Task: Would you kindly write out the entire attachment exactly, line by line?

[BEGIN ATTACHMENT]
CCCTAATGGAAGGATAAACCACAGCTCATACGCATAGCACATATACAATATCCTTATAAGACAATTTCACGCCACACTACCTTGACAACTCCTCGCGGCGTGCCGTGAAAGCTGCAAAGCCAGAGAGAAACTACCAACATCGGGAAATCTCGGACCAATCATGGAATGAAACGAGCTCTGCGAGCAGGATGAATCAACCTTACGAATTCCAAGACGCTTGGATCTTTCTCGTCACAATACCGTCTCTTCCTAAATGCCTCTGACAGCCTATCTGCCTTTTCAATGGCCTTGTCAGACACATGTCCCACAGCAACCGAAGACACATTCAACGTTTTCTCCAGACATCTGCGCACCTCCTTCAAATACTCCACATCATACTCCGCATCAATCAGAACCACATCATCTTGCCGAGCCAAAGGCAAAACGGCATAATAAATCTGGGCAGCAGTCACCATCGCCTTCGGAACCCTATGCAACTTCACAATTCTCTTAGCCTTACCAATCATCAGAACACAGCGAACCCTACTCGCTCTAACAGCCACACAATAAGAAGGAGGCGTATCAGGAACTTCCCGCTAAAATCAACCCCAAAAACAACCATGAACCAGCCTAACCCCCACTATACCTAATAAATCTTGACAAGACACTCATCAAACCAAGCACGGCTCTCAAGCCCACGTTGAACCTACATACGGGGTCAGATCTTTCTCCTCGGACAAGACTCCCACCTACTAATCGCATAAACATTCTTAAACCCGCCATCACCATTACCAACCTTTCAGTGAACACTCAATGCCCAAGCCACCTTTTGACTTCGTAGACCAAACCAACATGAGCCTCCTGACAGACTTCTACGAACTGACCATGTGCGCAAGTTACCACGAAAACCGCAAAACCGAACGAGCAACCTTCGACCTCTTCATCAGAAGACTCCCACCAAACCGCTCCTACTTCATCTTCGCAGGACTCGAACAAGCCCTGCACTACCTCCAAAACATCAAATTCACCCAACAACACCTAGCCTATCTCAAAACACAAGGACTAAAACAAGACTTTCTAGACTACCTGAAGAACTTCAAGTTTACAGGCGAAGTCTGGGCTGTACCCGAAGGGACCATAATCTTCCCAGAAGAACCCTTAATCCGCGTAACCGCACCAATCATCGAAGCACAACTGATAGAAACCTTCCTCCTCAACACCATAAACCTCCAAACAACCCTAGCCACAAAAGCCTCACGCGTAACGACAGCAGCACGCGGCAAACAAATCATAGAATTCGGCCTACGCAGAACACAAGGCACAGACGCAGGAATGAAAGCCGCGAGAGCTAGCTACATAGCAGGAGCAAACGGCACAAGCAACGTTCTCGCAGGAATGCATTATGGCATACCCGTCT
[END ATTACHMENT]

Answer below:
CCCTAATGGAAGGATAAACCACAGCTCATACGCATAGCACATATACAATATCCTTATAAGACAATTTCACGCCACACTACCTTGACAACTCCTCGCGGCGTGCCGTGAAAGCTGCAAAGCCAGAGAGAAACTACCAACATCGGGAAATCTCGGACCAATCATGGAATGAAACGAGCTCTGCGAGCAGGATGAATCAACCTTACGAATTCCAAGACGCTTGGATCTTTCTCGTCACAATACCGTCTCTTCCTAAATGCCTCTGACAGCCTATCTGCCTTTTCAATGGCCTTGTCAGACACATGTCCCACAGCAACCGAAGACACATTCAACGTTTTCTCCAGACATCTGCGCACCTCCTTCAAATACTCCACATCATACTCCGCATCAATCAGAACCACATCATCTTGCCGAGCCAAAGGCAAAACGGCATAATAAATCTGGGCAGCAGTCACCATCGCCTTCGGAACCCTATGCAACTTCACAATTCTCTTAGCCTTACCAATCATCAGAACACAGCGAACCCTACTCGCTCTAACAGCCACACAATAAGAAGGAGGCGTATCAGGAACTTCCCGCTAAAATCAACCCCAAAAACAACCATGAACCAGCCTAACCCCCACTATACCTAATAAATCTTGACAAGACACTCATCAAACCAAGCACGGCTCTCAAGCCCACGTTGAACCTACATACGGGGTCAGATCTTTCTCCTCGGACAAGACTCCCACCTACTAATCGCATAAACATTCTTAAACCCGCCATCACCATTACCAACCTTTCAGTGAACACTCAATGCCCAAGCCACCTTTTGACTTCGTAGACCAAACCAACATGAGCCTCCTGACAGACTTCTACGAACTGACCATGTGCGCAAGTTACCACGAAAACCGCAAAACCGAACGAGCAACCTTCGACCTCTTCATCAGAAGACTCCCACCAAACCGCTCCTACTTCATCTTCGCAGGACTCGAACAAGCCCTGCACTACCTCCAAAACATCAAATTCACCCAACAACACCTAGCCTATCTCAAAACACAAGGACTAAAACAAGACTTTCTAGACTACCTGAAGAACTTCAAGTTTACAGGCGAAGTCTGGGCTGTACCCGAAGGGACCATAATCTTCCCAGAAGAACCCTTAATCCGCGTAACCGCACCAATCATCGAAGCACAACTGATAGAAACCTTCCTCCTCAACACCATAAACCTCCAAACAACCCTAGCCACAAAAGCCTCACGCGTAACGACAGCAGCACGCGGCAAACAAATCATAGAATTCGGCCTACGCAGAACACAAGGCACAGACGCAGGAATGAAAGCCGCGAGAGCTAGCTACATAGCAGGAGCAAACGGCACAAGCAACGTTCTCGCAGGAATGCATTATGGCATACCCGTCT